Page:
Elsewhere: Judge tosses much of S.F. computer-hijack case

A San Francisco Superior Court judge today dismissed three of the four charges against a former city employee accused of tampering with San Francisco’s main computer network.

Terry Childs, a former Department of Technology network engineer jailed since last summer after allegedly rigging the city’s FiberWAN network and installing his own passwords, had been charged with four felony counts of computer network tampering.

After his preliminary hearing in December, Childs’ attorneys filed a motion challenging the evidence presented at the hearing.

Judge Kevin McCarthy today found insufficient evidence for three of the four counts.

Prosecutor Conrad Del Rosario said he will appeal the ruling and try to have the three counts reinstated.

According to Childs’ attorney Richard Shikman, the three counts for which McCarthy found insufficient evidence relate to accusations he had improperly connected three modems to the network, “essentially an anti-hacking statute,” he said.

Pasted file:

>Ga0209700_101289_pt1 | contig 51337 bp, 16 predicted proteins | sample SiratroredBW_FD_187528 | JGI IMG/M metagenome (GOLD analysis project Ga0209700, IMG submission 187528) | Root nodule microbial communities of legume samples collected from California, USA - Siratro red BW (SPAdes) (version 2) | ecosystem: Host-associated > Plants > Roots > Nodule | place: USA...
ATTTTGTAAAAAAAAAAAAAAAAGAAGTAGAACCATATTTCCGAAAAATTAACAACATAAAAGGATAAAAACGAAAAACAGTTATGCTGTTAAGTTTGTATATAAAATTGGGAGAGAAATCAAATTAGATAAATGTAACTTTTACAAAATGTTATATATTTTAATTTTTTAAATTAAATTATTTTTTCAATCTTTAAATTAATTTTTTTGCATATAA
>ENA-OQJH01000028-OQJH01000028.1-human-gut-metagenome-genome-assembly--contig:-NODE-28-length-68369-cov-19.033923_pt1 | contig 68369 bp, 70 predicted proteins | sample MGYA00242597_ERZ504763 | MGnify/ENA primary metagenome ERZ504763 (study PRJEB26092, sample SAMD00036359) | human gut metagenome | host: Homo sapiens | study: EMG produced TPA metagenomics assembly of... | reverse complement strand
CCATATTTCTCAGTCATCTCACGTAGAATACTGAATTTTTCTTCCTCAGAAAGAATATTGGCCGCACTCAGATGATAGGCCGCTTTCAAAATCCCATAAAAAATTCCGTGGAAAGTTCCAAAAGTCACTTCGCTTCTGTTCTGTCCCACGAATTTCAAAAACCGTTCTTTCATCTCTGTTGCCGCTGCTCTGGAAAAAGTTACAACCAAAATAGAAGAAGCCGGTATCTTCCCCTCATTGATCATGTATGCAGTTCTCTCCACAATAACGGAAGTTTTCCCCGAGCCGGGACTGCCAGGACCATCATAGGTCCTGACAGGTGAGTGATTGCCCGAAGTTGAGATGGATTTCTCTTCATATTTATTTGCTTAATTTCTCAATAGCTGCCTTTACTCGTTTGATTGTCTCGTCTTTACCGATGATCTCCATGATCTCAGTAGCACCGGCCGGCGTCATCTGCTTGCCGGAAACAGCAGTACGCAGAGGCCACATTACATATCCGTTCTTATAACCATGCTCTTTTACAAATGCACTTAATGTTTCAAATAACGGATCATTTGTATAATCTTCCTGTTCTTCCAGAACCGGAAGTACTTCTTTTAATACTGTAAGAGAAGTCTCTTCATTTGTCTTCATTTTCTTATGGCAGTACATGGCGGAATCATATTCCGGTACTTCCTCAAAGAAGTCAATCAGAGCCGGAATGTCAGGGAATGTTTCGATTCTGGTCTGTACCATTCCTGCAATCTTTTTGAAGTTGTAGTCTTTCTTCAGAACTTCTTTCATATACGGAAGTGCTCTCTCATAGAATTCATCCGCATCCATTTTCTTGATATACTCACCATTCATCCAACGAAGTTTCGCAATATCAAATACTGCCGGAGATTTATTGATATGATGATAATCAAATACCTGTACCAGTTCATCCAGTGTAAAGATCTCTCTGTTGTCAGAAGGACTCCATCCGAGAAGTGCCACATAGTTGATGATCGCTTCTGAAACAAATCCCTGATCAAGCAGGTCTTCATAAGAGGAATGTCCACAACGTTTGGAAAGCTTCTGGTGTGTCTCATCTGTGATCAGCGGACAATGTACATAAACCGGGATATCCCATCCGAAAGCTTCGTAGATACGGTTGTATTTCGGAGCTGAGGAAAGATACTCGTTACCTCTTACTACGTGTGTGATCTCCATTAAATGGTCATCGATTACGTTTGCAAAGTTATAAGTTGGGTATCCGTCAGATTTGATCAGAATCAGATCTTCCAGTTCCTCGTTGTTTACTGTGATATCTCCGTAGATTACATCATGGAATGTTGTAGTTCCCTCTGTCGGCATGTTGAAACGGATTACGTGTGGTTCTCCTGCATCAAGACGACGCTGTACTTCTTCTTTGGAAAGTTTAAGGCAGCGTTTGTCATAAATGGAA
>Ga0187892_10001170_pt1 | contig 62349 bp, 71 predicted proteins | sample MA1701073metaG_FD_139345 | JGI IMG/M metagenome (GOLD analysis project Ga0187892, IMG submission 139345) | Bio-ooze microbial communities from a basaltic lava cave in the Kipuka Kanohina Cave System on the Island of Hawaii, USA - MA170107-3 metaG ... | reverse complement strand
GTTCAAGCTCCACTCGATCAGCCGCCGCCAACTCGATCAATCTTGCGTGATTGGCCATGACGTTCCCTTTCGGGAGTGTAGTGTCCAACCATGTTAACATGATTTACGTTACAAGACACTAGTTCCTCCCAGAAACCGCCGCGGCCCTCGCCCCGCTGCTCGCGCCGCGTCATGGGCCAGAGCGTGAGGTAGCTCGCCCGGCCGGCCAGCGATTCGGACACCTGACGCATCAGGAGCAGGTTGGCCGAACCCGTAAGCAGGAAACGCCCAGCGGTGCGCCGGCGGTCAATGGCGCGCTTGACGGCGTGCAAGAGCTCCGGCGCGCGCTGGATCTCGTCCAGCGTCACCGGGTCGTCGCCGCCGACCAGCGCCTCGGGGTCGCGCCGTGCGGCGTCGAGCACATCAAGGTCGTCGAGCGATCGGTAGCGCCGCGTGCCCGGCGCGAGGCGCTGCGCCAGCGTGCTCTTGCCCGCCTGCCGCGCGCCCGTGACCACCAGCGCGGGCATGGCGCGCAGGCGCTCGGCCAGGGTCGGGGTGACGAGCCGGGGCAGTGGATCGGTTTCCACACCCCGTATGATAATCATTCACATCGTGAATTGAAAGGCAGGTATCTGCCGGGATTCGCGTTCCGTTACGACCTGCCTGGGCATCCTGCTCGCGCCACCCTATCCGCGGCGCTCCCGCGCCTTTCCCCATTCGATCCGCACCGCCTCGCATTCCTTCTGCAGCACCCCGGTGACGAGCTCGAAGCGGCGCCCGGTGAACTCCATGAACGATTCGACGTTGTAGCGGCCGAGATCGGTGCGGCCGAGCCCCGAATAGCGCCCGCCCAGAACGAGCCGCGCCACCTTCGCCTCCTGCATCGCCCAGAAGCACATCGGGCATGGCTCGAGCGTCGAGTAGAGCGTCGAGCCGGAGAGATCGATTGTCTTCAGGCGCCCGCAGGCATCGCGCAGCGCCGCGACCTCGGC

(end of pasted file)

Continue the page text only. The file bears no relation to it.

A fourth count that was allowed to stand was for Childs’ alleged refusal to hand over the passwords to the system to network administrators.

“No actual (network) services … were affected,” Shikman maintained today.

Prosecutors have alleged that last year between June and July, Childs, who had been in charge of implementing the new network for the city, essentially commandeered the system, setting up his own passwords and denying access to other network administrators. They also alleged he installed devices on the network that could have caused a full system failure if power were to be shut down.

Childs, 44, of Pittsburg, was arrested and charged in July.

Administrators later regained access to the system after Childs gave up the passwords to Mayor Gavin Newsom, who visited him in his jail cell. The city estimated repairs to the FiberWAN network at as much as $1 million.

Following McCarthy’s ruling today, Childs reentered a plea of not guilty to the remaining charge. He is scheduled to return to court Monday for a date setting hearing in the case.
Shikman also said he intends to file a new motion to reduce Childs’ bail, currently set at $5 million.

If convicted of the remaining charge, Childs could still face a maximum five-year prison sentence, Del Rosario said.

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